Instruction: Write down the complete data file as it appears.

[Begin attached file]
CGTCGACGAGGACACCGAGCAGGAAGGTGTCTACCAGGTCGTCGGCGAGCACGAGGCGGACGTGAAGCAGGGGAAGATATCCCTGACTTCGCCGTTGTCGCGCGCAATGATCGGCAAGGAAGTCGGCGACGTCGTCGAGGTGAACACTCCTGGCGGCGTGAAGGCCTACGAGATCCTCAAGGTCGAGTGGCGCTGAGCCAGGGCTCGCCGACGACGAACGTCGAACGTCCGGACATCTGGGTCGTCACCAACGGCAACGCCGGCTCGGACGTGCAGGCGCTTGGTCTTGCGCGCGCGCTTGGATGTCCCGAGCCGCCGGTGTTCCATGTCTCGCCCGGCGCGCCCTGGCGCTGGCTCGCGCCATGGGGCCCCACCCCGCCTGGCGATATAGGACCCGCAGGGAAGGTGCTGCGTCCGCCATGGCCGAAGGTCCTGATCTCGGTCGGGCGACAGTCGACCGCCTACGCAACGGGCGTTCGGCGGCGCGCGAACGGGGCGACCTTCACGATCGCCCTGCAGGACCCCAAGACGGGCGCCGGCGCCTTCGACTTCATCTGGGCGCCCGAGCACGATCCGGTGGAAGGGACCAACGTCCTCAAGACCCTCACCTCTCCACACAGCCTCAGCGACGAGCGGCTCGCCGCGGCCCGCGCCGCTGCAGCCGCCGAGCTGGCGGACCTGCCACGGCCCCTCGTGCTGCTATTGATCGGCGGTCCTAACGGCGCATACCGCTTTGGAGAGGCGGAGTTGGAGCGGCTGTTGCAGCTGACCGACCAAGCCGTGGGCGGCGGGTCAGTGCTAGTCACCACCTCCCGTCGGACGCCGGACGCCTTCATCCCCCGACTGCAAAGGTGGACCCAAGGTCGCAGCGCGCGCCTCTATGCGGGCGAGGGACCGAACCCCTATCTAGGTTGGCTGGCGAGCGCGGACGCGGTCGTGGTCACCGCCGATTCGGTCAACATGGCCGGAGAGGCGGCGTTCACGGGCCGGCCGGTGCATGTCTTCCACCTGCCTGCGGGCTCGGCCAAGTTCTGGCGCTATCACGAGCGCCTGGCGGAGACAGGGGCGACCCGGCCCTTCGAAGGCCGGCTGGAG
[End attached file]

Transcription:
CGTCGACGAGGACACCGAGCAGGAAGGTGTCTACCAGGTCGTCGGCGAGCACGAGGCGGACGTGAAGCAGGGGAAGATATCCCTGACTTCGCCGTTGTCGCGCGCAATGATCGGCAAGGAAGTCGGCGACGTCGTCGAGGTGAACACTCCTGGCGGCGTGAAGGCCTACGAGATCCTCAAGGTCGAGTGGCGCTGAGCCAGGGCTCGCCGACGACGAACGTCGAACGTCCGGACATCTGGGTCGTCACCAACGGCAACGCCGGCTCGGACGTGCAGGCGCTTGGTCTTGCGCGCGCGCTTGGATGTCCCGAGCCGCCGGTGTTCCATGTCTCGCCCGGCGCGCCCTGGCGCTGGCTCGCGCCATGGGGCCCCACCCCGCCTGGCGATATAGGACCCGCAGGGAAGGTGCTGCGTCCGCCATGGCCGAAGGTCCTGATCTCGGTCGGGCGACAGTCGACCGCCTACGCAACGGGCGTTCGGCGGCGCGCGAACGGGGCGACCTTCACGATCGCCCTGCAGGACCCCAAGACGGGCGCCGGCGCCTTCGACTTCATCTGGGCGCCCGAGCACGATCCGGTGGAAGGGACCAACGTCCTCAAGACCCTCACCTCTCCACACAGCCTCAGCGACGAGCGGCTCGCCGCGGCCCGCGCCGCTGCAGCCGCCGAGCTGGCGGACCTGCCACGGCCCCTCGTGCTGCTATTGATCGGCGGTCCTAACGGCGCATACCGCTTTGGAGAGGCGGAGTTGGAGCGGCTGTTGCAGCTGACCGACCAAGCCGTGGGCGGCGGGTCAGTGCTAGTCACCACCTCCCGTCGGACGCCGGACGCCTTCATCCCCCGACTGCAAAGGTGGACCCAAGGTCGCAGCGCGCGCCTCTATGCGGGCGAGGGACCGAACCCCTATCTAGGTTGGCTGGCGAGCGCGGACGCGGTCGTGGTCACCGCCGATTCGGTCAACATGGCCGGAGAGGCGGCGTTCACGGGCCGGCCGGTGCATGTCTTCCACCTGCCTGCGGGCTCGGCCAAGTTCTGGCGCTATCACGAGCGCCTGGCGGAGACAGGGGCGACCCGGCCCTTCGAAGGCCGGCTGGAG